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What are Software Delivery Cycle Times ?

cycle times

What are Cycle Times good for ?

Cycle Times are an accurate measure of the speed with which we can deliver software given all of the different variables that can impact delivery. That may sound like the more traditional metric of Velocity but, oddly, Velocity is less a speed and more a measure of the quantity of work a team can deliver in a given cycle - or more typically a sprint.

Example of Cycle Times vs Velocity:

Imagine a team of 4 identical developers each able to output 10 points per sprint or 40 points per team. They also measure cycle time which tells them that it takes 16 days to deliver 85% of their tasks. They measure the delivery time of 85% tasks to eliminate outliers and give them an understanding of how quickly most of their tasks are delivered. Of course, in this theoretical case there will be no outliers.

Another identical developer joins and velocity goes up to 50 points for the team but the cycle time will remain the same because the team has greater capacity but is still delivering at the same speed - so we see that velocity and cycle time are telling us different things.

So what does cycle time tell us ?

Imagine that the team identifies some sort of efficiency that can be made in their pipeline - maybe add a testing engineer, perhaps fix some flaky tests or start to refine tasks asynchronously rather than in big planning meetings where the first few cards are planned well and the rest a bit rushed.

These changes in process would mainfest themselves as changes in cycle times that would indicate how much more - or less - efficient our process has become.

But surely Velocity measures that too ?

“Wait…” I hear you cry. “Surely these changes would also reflect themselves as changes in velocity ?”

And you’d be right. In our perfect example it would but real world velocity is an abstract, aggregate of all work and is often quite a volatile number which makes it difficult to remove those outliers and gain a better understanding of how most of our tasks are delivered.

Cycle Time measures one thing - speed - using a simple measurement - days. Outliers are removed in a way that is intuitive making it much easier to understand what’s actually going on.

Better still, once you start to think cycle times you can measure different parts of your delivery pipeline in comparable ways. You may notice, for example, that cycle times around testing seem disproprtionately large compared to other stages enabling you to focus efforts on making testing more efficient - tell the team they need to spend more time on PRs or explain to the business the now measurable value of getting a testing engineer.

Can I use Cycle Times to predict delivery ?

Surely if you know the size of the team then cycle times can help you predict delivery.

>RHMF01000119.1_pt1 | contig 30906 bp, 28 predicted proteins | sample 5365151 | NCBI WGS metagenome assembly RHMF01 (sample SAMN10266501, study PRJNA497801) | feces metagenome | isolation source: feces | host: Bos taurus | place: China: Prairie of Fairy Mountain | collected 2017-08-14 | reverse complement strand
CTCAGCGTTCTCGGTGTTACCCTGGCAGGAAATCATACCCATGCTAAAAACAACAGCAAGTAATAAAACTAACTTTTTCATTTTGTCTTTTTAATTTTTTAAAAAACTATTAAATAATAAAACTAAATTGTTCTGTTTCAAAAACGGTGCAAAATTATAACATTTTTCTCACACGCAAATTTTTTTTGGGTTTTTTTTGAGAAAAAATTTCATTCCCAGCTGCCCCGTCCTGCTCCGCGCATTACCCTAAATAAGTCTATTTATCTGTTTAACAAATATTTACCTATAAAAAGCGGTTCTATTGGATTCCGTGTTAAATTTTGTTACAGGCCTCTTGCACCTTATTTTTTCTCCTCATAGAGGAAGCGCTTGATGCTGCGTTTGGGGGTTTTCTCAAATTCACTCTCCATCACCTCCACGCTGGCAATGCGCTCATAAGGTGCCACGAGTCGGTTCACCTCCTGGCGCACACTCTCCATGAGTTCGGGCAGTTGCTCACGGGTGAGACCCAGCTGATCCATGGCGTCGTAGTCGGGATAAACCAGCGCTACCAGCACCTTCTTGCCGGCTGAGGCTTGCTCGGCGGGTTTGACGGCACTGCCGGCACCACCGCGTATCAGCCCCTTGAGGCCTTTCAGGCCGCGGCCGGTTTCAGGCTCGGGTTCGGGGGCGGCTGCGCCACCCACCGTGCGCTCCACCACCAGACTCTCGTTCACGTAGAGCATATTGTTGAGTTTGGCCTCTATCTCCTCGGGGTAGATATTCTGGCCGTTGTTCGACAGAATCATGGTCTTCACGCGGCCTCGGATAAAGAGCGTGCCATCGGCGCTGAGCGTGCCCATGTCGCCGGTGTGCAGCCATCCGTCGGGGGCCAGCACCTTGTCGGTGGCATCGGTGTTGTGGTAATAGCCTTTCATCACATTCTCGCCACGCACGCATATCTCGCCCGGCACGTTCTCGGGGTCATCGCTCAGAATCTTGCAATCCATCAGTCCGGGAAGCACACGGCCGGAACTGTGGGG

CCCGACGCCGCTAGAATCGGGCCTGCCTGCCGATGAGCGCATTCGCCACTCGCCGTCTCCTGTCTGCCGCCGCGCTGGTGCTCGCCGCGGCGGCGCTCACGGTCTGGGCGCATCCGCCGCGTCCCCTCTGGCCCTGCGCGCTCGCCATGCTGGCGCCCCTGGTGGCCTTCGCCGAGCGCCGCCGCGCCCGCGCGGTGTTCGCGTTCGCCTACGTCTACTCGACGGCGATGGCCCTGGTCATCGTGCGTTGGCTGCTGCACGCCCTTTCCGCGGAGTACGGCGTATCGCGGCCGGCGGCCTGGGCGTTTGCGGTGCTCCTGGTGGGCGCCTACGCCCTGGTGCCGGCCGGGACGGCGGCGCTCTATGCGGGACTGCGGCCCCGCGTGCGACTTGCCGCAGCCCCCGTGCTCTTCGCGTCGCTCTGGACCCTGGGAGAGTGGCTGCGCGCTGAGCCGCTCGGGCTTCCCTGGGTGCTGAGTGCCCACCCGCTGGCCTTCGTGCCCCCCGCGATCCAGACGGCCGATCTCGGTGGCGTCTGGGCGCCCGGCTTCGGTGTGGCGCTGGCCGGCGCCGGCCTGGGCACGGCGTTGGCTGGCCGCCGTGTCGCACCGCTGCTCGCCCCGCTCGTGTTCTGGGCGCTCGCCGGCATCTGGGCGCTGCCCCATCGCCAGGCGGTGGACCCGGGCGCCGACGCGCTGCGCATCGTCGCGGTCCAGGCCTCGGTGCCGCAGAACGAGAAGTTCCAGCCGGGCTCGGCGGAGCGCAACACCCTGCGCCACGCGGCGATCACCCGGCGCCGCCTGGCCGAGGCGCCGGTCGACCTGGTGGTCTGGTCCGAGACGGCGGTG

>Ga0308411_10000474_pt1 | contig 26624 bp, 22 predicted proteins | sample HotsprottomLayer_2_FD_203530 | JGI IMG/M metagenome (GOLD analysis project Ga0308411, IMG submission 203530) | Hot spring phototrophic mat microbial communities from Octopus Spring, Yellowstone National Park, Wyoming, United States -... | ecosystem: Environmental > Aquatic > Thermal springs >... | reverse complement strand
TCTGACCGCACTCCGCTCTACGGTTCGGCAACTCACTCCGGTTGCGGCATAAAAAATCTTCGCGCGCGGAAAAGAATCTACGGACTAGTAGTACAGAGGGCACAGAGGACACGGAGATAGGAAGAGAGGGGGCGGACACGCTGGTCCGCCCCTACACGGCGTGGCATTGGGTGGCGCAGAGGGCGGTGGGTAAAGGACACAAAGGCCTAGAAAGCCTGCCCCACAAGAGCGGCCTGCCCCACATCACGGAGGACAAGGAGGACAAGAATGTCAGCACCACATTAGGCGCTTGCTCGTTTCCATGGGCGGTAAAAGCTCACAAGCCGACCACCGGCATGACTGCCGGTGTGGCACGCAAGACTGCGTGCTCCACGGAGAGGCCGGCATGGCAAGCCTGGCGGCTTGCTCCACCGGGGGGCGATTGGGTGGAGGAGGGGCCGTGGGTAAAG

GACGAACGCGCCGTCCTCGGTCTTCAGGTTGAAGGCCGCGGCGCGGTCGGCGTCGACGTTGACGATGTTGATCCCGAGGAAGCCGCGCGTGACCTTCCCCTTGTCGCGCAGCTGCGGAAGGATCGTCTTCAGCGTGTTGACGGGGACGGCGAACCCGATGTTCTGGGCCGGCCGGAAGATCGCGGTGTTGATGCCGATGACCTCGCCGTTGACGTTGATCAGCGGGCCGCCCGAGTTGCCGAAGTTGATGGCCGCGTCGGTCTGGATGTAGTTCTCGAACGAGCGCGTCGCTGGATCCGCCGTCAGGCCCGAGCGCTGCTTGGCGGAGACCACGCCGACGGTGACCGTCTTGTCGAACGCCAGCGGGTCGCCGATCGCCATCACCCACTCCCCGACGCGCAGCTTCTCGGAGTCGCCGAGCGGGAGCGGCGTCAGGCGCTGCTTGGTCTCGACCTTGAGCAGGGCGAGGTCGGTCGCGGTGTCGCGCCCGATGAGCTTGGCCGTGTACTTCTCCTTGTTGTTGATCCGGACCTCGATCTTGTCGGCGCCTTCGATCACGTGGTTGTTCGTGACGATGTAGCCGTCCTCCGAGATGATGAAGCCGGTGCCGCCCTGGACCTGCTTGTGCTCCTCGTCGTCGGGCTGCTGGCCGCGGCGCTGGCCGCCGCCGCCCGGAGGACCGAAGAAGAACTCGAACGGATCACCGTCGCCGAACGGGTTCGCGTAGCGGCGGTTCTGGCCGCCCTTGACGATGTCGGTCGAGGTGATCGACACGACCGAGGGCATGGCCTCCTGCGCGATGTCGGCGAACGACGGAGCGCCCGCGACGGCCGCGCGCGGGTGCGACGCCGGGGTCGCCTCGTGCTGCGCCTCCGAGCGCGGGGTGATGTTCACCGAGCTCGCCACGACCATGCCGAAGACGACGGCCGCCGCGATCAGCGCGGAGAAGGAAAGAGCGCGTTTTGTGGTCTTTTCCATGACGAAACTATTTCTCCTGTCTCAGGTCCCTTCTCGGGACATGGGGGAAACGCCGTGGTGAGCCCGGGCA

Yes, if you’re doing a good job of managing the WIP - and No. Typically managers want a delivery date - cycle times won’t give you that. Cycle Times are probabalistic:

Lets say we have typical historical data from our last 100 tasks:

example cycle time histogram

The vertical axis repreresents the number of cards delivered and the horizontal axis how long it took to deliver them so, for example:

8 cards were delivered ON day 5 and 50 cards were delivered BY day 5. Tabulating this we get:

Day Cards delivered ON that day Cards delivered BY that day
5 8 50
12 2 85
20 1 90
30 1 100

Using this data we are asked to predict when a project that’s been broken into 10 tasks and has been assigned two developers will be finished. NOTE these tasks have not been sized using velocity

Using the above data we can multiply the probablity of cards being completed by the number of cards and divide that by the number of developers.

For example: 85% of cards (85 of our 100 total) have been delivered in 12 days or less so there is an 85% chance that we can deliver 10 cards in 120 days (10 * 12) and with a team of two complete the project in 60 days (120/2).

  • 50% chance the project is delivered in 25 days (5 * 10 / 2)
  • 85% chance the project is delivered in 60 days (12 * 10 / 2)
  • 90% chance the project is delivered in 100 days (20 * 10 / 2)
  • 100% chance the project is delivered in 150 days (30 * 10 / 2)

All models are wrong

If you’re thinking this looks like a gross approximation then you’re not wrong. As the statistician George Box once wrote “All models are wrong - some are useful”. Of course this simplistic model is wrong but we would argue that it’s very useful.

Quantum physicist Niels Bohr to legendary baseball player (and philosopher) Yogi Berra states: “It is difficult to make predictions, especially about the future.”

Deliver faster

You’d be right in thinking that choosing the 90% delivery target is probably the safe bet but it’s worth noting that the 90% delivery prediction is 100 days - 4 times higher than the 50% delivery prediction.

If we use cycle times to understand what is driving the long tail of the historgram above - everything beyond, say, 10 day delivery cycles - then we may be able to significantly reduce the time taken to deliver overall projects.

What are Cycle Times not so good for ?

As the saying goes, there are lies, damn lies and statistics. If your leadership is not comfortable with probabalistic outcomes and how to use them then at best these numbers won’t mean much and at worst cause confusion and alarm.

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